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MSc Energy and the Environment

Mode of Study: Full Time Department: Lancaster Environment Centre
UCAS Code: Duration/Length: 12 Month(s)
QAA Subject Benchmark: Not Defined Director of Studies: Dr AJ Jarvis
Total Credit Points: 180

Educational Aims: Knowledge, Understanding and Skills

Learning Outcomes: Knowledge, Understanding and Skills


    Students completing the MSc programme will be expected to have gained transferable skills, subject specific knowledge and a broad knowledge of relevant regulatory frameworks and global issues, for example, as relate to global warming.  In addition to these outcomes, which are considered in more detail below, the course nurtures working relationships between students and active researchers / practitioners.


    Subject specific knowledge outcomes:


    Subject specific knowledge is developed through research informed teaching and associated reading.  Initially this is achieved through the subject-specific modules that employ a range of delivery and assessment styles including lectures, workshops (including paper-based, computer-based, laboratory-based and site-based studies), and seminars. 


    Students are expected to self-learn using reference material to further develop their perceptual models and field visits help to illustrate the associated practicalities. More depth to subject-specific knowledge is added through the specialisation of students in their research projects.  These projects are developed in conjunction with the an industrial partner identified through the Enterprise and Business Partnership unit within LEC and so draw on real world experience and contexts.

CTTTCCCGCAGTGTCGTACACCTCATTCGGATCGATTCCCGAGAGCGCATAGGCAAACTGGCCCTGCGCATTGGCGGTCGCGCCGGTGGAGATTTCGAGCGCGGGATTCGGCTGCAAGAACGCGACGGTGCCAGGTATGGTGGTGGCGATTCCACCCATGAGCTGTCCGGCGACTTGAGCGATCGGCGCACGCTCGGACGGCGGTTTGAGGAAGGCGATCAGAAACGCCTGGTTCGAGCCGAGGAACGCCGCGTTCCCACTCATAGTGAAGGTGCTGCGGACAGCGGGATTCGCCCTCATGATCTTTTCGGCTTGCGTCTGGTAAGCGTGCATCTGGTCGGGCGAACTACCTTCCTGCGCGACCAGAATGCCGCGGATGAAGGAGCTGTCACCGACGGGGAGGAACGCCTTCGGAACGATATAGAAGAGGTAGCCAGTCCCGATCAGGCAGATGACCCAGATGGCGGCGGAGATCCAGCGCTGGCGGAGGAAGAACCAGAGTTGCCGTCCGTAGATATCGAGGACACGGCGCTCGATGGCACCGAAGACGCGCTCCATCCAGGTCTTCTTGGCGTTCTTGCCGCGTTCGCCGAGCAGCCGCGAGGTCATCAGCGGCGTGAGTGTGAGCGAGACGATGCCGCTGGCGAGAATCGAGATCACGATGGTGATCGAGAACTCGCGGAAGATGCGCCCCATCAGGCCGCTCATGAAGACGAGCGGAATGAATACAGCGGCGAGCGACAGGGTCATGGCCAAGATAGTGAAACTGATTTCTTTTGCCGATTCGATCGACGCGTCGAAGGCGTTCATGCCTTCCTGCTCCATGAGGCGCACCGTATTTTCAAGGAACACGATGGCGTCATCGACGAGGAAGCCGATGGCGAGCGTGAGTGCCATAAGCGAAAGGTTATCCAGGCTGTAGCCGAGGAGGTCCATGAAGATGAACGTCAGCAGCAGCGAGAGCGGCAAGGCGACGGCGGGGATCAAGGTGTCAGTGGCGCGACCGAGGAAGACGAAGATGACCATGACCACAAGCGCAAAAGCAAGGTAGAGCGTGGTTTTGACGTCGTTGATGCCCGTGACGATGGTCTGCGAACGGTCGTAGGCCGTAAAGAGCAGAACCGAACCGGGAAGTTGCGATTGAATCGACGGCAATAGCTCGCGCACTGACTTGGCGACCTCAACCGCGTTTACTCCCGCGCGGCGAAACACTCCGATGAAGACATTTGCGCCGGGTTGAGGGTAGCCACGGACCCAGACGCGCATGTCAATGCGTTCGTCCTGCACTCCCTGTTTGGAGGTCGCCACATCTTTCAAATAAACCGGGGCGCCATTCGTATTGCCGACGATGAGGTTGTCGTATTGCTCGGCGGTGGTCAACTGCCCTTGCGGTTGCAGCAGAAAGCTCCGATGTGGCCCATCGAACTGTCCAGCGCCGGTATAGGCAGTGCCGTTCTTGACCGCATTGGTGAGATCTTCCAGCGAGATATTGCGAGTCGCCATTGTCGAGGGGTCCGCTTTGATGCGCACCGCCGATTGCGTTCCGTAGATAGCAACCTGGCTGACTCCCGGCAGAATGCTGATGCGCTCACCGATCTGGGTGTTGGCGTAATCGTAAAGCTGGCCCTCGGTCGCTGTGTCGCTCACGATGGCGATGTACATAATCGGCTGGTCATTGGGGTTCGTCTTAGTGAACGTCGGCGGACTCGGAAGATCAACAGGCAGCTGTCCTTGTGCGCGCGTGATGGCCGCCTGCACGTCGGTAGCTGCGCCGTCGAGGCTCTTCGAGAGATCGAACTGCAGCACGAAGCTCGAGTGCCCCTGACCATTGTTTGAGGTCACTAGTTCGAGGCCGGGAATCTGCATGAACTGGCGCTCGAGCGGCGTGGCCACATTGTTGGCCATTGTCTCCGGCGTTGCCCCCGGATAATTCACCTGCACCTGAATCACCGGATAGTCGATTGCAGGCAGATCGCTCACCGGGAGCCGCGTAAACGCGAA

The range of subject specific knowledge that students are expected to gain is reflected in the core modules within the taught program and include:


    • Air Pollution, Aerosols and Climate

    • Renewable Energy

    • Low-Carbon Energy Use

    • Risk Assessment and Management

    • European and International Environmental Law

    • Resource and Environmental Management


    Transferable skills outcomes:

    Transferable skills are developed through the core modules and include the ability to:

    deal with complex issues both systematically and creatively, make sound judgements in the absence of complete data, and communicate conclusions clearly to specialist and non-specialist audiences

    demonstrate self-direction and originality in tackling and solving problems, and act autonomously in planning and implementing tasks at a professional or equivalent level

    continue to advance their knowledge and understanding, and to develop new skills to a high level.

    demonstrate qualities and transferable skills necessary for employment requiring: the exercise of initiative and personal responsibility; decision-making in complex and unpredictable situations; the independent learning ability required for continuing professional development.


    Further re-enforcement of transferable skills is achieved through varied methods of delivery and assessment of the subject specific modules which include group presentations, reports and essays, and associated practical and analytical work.  The individual research projects consolidate and extend transferable skills both through the execution of the research work and the writing of the associated thesis.